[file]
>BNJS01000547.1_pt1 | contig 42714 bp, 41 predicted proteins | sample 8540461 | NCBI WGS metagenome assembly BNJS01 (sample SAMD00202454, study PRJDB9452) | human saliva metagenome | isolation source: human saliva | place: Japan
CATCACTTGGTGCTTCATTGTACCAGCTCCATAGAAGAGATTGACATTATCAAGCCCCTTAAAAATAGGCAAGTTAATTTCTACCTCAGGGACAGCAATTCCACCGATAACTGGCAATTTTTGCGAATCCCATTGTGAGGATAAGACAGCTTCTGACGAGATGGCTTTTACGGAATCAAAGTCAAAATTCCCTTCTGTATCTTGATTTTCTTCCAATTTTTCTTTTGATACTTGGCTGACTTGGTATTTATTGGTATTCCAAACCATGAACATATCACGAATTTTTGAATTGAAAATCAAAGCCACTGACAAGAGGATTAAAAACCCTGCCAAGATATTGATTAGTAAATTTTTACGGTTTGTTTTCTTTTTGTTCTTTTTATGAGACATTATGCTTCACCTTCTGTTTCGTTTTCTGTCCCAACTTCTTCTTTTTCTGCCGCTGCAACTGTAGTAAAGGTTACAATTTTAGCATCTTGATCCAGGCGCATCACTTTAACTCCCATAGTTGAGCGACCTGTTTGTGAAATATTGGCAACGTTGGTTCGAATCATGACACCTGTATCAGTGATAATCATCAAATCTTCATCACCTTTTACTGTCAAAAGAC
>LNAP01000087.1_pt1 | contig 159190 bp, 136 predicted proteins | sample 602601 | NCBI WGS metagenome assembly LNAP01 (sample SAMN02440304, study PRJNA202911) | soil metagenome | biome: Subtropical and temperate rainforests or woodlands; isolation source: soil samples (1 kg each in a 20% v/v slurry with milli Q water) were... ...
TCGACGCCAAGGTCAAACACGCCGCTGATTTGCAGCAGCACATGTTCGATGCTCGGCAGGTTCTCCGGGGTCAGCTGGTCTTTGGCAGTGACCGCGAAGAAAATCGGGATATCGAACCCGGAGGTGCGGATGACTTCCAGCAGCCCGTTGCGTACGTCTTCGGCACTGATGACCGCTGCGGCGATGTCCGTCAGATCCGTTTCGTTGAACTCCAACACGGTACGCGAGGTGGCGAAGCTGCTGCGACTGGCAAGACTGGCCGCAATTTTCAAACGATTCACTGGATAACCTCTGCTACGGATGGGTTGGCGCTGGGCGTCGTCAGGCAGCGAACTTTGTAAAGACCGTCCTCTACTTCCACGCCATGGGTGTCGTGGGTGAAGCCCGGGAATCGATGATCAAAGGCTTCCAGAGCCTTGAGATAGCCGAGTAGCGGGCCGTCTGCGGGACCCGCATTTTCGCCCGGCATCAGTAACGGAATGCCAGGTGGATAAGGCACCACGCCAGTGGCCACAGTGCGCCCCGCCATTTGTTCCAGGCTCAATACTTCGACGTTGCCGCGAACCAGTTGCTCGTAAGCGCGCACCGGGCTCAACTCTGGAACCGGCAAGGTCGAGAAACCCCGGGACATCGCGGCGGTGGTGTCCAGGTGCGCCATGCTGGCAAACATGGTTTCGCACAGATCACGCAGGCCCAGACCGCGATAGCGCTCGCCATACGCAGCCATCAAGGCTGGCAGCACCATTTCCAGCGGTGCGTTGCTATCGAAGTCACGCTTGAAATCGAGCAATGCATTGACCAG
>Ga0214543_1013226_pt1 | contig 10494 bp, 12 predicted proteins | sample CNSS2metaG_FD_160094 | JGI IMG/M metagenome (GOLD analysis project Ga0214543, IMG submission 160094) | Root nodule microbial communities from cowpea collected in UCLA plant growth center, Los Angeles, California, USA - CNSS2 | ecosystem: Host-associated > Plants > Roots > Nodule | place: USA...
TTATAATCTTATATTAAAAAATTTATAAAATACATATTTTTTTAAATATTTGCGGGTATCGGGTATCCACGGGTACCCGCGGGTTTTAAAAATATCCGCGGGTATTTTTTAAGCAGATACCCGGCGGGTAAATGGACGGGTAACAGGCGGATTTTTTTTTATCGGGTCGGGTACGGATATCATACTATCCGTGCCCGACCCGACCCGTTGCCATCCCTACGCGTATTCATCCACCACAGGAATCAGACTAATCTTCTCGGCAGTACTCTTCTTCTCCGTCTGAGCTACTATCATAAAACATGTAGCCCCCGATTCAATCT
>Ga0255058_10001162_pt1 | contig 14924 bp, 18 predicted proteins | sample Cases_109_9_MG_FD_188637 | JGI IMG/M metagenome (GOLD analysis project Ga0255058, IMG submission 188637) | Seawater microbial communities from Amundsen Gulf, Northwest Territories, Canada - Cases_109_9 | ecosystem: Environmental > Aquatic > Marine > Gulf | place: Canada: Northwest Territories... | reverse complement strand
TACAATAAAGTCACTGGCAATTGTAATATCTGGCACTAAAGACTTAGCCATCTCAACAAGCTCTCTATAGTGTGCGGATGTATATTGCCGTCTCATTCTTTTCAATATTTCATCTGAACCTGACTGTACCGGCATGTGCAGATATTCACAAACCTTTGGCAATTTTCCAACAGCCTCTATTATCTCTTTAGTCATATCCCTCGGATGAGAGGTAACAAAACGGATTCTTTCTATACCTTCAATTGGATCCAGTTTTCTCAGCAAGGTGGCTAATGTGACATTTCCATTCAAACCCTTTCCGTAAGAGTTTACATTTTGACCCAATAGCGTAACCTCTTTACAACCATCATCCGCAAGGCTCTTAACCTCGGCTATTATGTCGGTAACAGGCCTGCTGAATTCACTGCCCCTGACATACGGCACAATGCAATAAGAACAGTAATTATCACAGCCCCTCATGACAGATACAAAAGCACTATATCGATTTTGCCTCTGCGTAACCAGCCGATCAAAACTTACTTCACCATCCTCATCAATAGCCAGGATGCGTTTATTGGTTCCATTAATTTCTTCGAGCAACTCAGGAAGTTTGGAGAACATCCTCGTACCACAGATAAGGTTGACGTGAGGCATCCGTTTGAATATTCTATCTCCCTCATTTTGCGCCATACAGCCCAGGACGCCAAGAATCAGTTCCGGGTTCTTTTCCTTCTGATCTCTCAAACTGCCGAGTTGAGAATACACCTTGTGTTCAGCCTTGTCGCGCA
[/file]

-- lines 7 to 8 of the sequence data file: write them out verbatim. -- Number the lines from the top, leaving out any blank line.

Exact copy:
>Ga0255058_10001162_pt1 | contig 14924 bp, 18 predicted proteins | sample Cases_109_9_MG_FD_188637 | JGI IMG/M metagenome (GOLD analysis project Ga0255058, IMG submission 188637) | Seawater microbial communities from Amundsen Gulf, Northwest Territories, Canada - Cases_109_9 | ecosystem: Environmental > Aquatic > Marine > Gulf | place: Canada: Northwest Territories... | reverse complement strand
TACAATAAAGTCACTGGCAATTGTAATATCTGGCACTAAAGACTTAGCCATCTCAACAAGCTCTCTATAGTGTGCGGATGTATATTGCCGTCTCATTCTTTTCAATATTTCATCTGAACCTGACTGTACCGGCATGTGCAGATATTCACAAACCTTTGGCAATTTTCCAACAGCCTCTATTATCTCTTTAGTCATATCCCTCGGATGAGAGGTAACAAAACGGATTCTTTCTATACCTTCAATTGGATCCAGTTTTCTCAGCAAGGTGGCTAATGTGACATTTCCATTCAAACCCTTTCCGTAAGAGTTTACATTTTGACCCAATAGCGTAACCTCTTTACAACCATCATCCGCAAGGCTCTTAACCTCGGCTATTATGTCGGTAACAGGCCTGCTGAATTCACTGCCCCTGACATACGGCACAATGCAATAAGAACAGTAATTATCACAGCCCCTCATGACAGATACAAAAGCACTATATCGATTTTGCCTCTGCGTAACCAGCCGATCAAAACTTACTTCACCATCCTCATCAATAGCCAGGATGCGTTTATTGGTTCCATTAATTTCTTCGAGCAACTCAGGAAGTTTGGAGAACATCCTCGTACCACAGATAAGGTTGACGTGAGGCATCCGTTTGAATATTCTATCTCCCTCATTTTGCGCCATACAGCCCAGGACGCCAAGAATCAGTTCCGGGTTCTTTTCCTTCTGATCTCTCAAACTGCCGAGTTGAGAATACACCTTGTGTTCAGCCTTGTCGCGCA